And I give weekend warriors 90 days or less, because most of them focus on canned food, bottled water, lots of firearms and ammunition, and that's it. They don't store vacuum-sealed seeds for growing fruits and vegetables. They don't keep any information on hand about food preservation without electricity. They have no idea which local plants, roots, seeds, nuts, berries, and mushrooms are safe to eat and which are poisonous. They keep minimal medical supplies on hand and no information on herbal medicine or wilderness first aid techniques. Probably half of them can't even navigate with a standard analog compass and topographical map or celestial markers. Most of them also don't understand that community organization increases their chances of survival.
 
You're not wrong, but I'd like to alter how you're phrasing it. Long-term survival preps are strictly transitional in nature. Their sole purpose is to provide shelter, safe food, and clean water until you are able to begin obtaining these items on your own without using what's in your preps. Best practice says that by the time you have used 50% of your stored preps in any type of global disaster, you should already be obtaining food and water from natural sources and reduced your need for electrical power to the point that solar panels, wind, or hydroelectric can provide you the power you need on your own property. By the time you have used 75% of your stored preps, you should be fully self-sufficient without having to rely on them any more, which means you still have a minimal supply available to you for other emergencies that might creep up. By this time you should also begin replacing some of your stored preps with new emergency preps obtained through traditional preservation methods.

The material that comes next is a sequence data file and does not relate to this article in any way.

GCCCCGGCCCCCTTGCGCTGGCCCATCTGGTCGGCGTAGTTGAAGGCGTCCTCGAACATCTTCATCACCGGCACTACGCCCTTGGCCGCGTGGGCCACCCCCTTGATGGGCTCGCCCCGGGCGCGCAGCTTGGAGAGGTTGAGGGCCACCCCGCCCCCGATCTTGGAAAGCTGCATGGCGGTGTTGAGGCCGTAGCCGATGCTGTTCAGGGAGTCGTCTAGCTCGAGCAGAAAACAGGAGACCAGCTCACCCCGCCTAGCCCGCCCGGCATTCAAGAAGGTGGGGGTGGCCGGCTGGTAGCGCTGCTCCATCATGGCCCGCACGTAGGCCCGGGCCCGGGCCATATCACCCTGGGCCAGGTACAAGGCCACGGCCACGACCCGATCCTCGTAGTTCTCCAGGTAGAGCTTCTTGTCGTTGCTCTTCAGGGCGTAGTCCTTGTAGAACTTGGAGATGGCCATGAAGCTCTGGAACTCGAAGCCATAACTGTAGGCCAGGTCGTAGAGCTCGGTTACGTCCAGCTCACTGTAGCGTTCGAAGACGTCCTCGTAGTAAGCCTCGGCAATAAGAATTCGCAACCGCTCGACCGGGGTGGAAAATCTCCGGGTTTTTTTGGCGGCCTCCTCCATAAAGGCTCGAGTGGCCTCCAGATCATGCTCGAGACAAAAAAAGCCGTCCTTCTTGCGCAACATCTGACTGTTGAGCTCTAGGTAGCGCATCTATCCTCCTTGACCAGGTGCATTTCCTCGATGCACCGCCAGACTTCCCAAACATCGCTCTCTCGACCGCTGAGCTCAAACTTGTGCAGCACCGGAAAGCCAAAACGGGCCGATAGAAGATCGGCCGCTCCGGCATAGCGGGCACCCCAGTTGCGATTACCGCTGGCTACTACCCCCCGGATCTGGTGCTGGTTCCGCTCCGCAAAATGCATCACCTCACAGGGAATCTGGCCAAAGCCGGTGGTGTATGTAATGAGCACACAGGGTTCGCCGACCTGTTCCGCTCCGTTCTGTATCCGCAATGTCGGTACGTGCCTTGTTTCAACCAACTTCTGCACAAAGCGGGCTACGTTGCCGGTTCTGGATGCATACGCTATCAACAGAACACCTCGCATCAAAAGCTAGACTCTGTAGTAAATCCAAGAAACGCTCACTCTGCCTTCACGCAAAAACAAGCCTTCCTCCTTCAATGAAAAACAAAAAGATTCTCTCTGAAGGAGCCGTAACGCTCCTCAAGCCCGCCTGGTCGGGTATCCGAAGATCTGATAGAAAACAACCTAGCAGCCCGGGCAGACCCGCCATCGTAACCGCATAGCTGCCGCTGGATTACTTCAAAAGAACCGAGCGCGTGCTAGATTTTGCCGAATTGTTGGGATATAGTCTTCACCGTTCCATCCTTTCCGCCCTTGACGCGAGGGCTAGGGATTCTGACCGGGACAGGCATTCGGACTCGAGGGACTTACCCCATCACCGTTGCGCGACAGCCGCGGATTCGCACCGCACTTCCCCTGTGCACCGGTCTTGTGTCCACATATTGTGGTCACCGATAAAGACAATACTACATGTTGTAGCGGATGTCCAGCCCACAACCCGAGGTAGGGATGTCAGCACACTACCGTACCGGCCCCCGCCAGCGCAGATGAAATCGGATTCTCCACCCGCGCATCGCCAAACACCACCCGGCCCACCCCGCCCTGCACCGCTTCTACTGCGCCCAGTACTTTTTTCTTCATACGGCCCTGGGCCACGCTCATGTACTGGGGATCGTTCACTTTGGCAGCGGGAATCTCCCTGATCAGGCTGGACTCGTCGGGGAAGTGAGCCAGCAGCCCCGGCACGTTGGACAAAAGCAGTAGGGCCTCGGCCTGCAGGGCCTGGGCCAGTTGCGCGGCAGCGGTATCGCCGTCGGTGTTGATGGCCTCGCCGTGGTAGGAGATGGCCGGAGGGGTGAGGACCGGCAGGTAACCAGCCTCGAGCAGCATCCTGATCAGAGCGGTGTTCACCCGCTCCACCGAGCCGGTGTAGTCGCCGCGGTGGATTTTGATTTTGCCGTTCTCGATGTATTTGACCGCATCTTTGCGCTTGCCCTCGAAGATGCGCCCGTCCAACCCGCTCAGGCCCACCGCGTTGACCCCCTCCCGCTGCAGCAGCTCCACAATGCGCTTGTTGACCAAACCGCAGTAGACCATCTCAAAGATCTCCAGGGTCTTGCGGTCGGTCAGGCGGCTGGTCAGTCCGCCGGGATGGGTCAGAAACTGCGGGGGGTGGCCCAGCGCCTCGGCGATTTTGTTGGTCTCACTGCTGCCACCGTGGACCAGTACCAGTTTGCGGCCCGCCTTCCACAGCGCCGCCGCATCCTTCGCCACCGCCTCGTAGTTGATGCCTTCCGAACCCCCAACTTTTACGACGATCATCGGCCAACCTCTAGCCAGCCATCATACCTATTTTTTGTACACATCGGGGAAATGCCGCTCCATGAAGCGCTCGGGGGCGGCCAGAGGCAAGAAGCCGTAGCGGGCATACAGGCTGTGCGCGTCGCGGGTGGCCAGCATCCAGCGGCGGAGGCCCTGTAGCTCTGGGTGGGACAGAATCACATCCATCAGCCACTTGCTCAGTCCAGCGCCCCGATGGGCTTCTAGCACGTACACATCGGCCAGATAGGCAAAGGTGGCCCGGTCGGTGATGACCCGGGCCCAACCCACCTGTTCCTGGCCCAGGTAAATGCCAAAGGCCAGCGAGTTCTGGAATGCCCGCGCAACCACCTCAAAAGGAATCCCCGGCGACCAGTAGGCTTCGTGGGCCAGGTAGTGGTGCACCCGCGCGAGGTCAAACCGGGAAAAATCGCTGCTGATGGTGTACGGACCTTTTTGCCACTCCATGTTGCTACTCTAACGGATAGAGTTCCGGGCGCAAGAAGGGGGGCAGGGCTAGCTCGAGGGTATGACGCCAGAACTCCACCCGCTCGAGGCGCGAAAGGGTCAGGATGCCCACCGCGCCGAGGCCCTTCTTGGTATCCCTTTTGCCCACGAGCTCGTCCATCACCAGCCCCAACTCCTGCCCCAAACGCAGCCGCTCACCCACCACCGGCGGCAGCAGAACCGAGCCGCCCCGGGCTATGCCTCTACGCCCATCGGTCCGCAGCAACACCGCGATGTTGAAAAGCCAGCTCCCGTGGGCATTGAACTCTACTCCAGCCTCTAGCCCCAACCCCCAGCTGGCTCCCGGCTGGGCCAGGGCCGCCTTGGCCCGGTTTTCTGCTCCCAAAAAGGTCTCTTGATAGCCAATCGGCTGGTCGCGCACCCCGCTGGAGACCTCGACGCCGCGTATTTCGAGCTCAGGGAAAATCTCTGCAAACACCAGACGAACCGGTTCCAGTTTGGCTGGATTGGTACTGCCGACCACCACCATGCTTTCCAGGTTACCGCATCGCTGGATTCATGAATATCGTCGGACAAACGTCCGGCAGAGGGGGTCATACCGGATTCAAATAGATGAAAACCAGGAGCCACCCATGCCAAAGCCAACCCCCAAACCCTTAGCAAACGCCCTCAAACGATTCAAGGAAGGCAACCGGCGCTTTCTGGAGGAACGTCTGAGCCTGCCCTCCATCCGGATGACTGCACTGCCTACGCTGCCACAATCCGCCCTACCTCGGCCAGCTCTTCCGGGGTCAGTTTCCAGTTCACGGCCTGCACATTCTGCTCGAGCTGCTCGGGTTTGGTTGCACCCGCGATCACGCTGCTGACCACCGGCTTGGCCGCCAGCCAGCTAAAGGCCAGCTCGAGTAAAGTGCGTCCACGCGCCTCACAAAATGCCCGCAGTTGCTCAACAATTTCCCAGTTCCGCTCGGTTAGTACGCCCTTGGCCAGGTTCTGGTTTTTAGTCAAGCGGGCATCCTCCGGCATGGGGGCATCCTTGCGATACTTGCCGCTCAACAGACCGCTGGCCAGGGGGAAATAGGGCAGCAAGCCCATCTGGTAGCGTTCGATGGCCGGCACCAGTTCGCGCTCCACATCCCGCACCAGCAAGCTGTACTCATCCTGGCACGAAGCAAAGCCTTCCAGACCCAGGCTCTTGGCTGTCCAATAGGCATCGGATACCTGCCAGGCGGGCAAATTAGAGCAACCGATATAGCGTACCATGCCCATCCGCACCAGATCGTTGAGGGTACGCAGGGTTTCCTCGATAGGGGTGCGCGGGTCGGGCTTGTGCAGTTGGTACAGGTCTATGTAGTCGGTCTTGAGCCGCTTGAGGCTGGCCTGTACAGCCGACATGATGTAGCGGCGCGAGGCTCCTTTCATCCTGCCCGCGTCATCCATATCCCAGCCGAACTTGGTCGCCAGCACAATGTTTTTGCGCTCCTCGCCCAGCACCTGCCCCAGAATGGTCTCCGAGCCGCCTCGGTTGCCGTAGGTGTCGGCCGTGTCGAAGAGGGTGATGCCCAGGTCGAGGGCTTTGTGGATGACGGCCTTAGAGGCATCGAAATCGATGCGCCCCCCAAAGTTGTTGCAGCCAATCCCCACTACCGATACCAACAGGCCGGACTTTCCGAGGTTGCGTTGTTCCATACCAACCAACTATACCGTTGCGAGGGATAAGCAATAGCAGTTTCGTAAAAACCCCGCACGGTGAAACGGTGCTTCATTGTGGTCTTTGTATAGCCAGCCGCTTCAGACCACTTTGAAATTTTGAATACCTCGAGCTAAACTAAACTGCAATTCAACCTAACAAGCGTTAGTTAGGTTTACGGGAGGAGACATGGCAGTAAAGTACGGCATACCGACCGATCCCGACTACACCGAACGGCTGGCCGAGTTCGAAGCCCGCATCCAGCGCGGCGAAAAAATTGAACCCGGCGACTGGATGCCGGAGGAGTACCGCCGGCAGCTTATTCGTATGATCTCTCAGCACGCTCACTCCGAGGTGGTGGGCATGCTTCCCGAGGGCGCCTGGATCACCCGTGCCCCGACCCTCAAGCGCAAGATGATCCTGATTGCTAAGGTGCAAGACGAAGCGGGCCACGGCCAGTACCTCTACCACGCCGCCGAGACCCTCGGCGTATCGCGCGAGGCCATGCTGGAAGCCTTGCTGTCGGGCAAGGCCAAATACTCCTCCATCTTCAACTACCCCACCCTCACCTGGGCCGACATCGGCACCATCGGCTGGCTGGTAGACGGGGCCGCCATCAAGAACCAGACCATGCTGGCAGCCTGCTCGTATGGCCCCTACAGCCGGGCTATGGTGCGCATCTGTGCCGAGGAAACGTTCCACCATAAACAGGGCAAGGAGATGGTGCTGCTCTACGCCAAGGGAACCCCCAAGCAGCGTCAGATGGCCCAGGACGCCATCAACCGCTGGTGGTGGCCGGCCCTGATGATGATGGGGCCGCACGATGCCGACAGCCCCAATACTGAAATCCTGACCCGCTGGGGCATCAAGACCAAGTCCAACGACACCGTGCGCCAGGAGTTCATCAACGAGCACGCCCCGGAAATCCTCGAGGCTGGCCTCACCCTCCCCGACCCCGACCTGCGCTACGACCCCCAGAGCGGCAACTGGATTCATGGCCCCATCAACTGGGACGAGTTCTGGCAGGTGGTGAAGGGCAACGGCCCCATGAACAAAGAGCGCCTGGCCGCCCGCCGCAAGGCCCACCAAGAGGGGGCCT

It takes time for even the most experience prepper to begin obtaining, preparing, and storing food obtained by hunting, fishing, trapping, foraging, and gardening. It also takes time to collect water from natural sources and make it safe for drinking. If rely solely on your preps without starting down this road as soon as you possibly can, you are merely postponing a very horrible death by slow starvation.